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I am mindful that this debate takes place halfway through this year's Reith lectures, which, fittingly for the first year of the 21st century, are on sustainable development. Contributions from this year's speakers--they include the European Commissioner Chris Patten, British Petroleum's John Brown and distinguished international speakers--and the follow-on studio and internet debates show the wide spectrum of people across the planet who care about and want to contribute positively to sustainable development. It is unquestionably the most pressing and fundamental challenge of our time. Parliament must be part of the on-going debate and the intention of my Bill is to focus our collective energy on what needs to be done.
I do not suggest for one moment that our Government have not acted or have failed to understand the issues. Indeed, I pay tribute to my hon. Friend the Financial Secretary who has done so much, along with his colleagues in the Treasury, to ensure that we have a green strategy. Our Government have led the international climate change negotiations and pushed through targets on carbon dioxide and greenhouse gas reductions. However, the pace of environmental devastation around the world demands that we act more quickly.
Our legislative and regulatory procedures can be cumbersome. Our need to modernise government and to bring together Departments of state with industry is understood. However, as the Environmental Audit Committee, on which I sit, has shown, it is not always a straightforward matter to put sustainability at the heart of Government policy where perhaps there are vested interests and traditional ways of doing things. Ministers and senior civil servants need a changed culture where they can show leadership, introduce cross-cutting policies and come up with workable solutions before it is too late. Nowhere is that more important than on the issue of renewables.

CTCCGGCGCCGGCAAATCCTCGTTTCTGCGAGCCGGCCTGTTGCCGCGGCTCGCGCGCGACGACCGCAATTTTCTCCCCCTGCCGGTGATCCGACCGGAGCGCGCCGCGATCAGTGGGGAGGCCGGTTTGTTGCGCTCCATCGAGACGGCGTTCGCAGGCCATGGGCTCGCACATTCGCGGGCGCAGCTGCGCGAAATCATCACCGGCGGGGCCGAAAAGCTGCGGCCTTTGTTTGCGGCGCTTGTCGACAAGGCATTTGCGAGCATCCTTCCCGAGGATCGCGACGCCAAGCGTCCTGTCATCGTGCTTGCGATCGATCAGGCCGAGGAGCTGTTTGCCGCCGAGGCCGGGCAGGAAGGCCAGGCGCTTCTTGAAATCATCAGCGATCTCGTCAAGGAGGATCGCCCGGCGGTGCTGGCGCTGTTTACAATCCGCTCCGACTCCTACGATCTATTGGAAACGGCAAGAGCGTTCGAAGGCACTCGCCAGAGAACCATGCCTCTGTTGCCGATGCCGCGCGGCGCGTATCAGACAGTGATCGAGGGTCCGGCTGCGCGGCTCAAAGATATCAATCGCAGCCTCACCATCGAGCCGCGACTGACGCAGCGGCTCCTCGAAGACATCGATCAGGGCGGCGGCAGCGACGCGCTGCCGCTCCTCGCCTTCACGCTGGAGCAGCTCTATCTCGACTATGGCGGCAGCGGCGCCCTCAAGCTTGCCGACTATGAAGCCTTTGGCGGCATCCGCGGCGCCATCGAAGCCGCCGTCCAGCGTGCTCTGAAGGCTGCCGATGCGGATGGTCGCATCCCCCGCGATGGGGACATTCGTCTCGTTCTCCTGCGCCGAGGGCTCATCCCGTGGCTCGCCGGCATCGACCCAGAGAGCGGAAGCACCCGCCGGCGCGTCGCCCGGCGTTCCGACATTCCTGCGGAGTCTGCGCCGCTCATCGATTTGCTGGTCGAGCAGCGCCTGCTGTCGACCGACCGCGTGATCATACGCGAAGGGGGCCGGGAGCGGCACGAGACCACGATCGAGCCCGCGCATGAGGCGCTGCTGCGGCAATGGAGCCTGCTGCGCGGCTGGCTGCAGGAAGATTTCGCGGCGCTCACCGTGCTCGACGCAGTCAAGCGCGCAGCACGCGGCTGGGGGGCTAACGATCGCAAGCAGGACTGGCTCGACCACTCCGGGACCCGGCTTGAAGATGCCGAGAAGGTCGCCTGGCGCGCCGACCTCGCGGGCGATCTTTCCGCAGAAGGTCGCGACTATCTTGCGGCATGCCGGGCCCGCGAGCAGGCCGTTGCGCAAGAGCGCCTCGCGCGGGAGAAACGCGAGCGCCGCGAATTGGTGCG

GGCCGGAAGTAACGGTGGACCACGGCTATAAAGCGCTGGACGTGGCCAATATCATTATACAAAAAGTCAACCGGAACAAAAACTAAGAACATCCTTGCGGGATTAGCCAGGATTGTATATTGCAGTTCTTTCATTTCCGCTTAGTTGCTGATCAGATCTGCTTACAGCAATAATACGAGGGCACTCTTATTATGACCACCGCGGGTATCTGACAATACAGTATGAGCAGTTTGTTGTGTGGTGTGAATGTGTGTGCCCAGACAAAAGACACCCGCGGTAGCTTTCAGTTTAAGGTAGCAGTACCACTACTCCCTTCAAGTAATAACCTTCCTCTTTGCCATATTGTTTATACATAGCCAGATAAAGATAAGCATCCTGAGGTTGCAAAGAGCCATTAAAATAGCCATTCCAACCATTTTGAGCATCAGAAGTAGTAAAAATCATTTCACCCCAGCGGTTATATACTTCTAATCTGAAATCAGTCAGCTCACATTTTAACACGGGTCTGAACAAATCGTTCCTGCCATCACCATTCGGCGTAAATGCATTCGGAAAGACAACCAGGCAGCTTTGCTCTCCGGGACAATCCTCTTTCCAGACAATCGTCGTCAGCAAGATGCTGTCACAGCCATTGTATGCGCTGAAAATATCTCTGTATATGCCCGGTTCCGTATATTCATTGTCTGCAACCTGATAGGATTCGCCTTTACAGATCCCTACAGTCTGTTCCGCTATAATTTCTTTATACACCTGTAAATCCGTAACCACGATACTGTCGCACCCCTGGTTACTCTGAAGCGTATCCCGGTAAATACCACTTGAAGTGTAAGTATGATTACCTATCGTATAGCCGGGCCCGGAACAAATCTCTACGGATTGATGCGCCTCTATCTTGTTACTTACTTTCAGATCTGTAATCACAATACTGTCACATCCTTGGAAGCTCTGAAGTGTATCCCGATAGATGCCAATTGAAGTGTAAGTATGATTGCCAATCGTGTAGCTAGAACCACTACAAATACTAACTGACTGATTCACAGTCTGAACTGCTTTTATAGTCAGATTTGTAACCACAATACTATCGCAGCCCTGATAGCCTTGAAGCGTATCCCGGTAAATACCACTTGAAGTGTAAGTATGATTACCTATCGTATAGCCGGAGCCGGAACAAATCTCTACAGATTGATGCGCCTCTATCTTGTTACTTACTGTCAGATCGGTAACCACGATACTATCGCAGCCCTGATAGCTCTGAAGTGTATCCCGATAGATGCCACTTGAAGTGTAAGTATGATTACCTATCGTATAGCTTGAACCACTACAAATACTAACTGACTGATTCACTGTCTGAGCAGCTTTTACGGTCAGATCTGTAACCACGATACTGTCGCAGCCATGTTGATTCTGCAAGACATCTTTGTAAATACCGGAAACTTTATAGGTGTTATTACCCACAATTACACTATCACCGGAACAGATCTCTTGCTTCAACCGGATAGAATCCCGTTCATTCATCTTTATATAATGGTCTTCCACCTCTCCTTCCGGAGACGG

We are at the cusp of a policy change. In 1997, this Government inherited the position of bottom of the European renewable energy league table--Sweden topped the league with more than a quarter of its energy produced from renewables. We are now, as my hon. Friend the Member for Harrow, West (Mr. Thomas) and others have so eloquently set out, reached the point where the knowledge-based economy meets the environment, where market-based solutions deliver reductions in carbon dioxide emissions and where there are opportunities to modernise and enhance our industrial and manufacturing competitiveness by developing new technologies and expertise. My Bill seeks to exploit those opportunities.
The Government are doing much through their response to the consultation paper on new and renewable energy, through changes in the Utilities Bill, through the further consultation on the precise nature of the obligation--I would like to see such an obligation in the Bill--and in the comprehensive spending review, and I direct those points to my hon. Friend the Financial Secretary. They are also doing much through the implementation of the climate change levy in the Budget, through the £20 million of the £50 million that is likely to come to renewables, through regional development agencies being asked to oversee regional strategies--I hope that they will do that in the west midlands--through changes to the planning system, through research and through the ALTENER European research project. However, are they doing enough and are the mechanisms in place to strike the partnerships with industry, local authorities and people across the United Kingdom that now need to be made?
The Government must champion and lead us to radical and streamlined policies, and do so quickly. We need a body to do that. I do not care whether it is a sustainable energy agency, a ministerial steering group or a Cabinet Office-led liaison group, but it must draw up deadlines and cross-cutting measures that will prioritise renewables, in particular energy technologies and non-convergent renewables.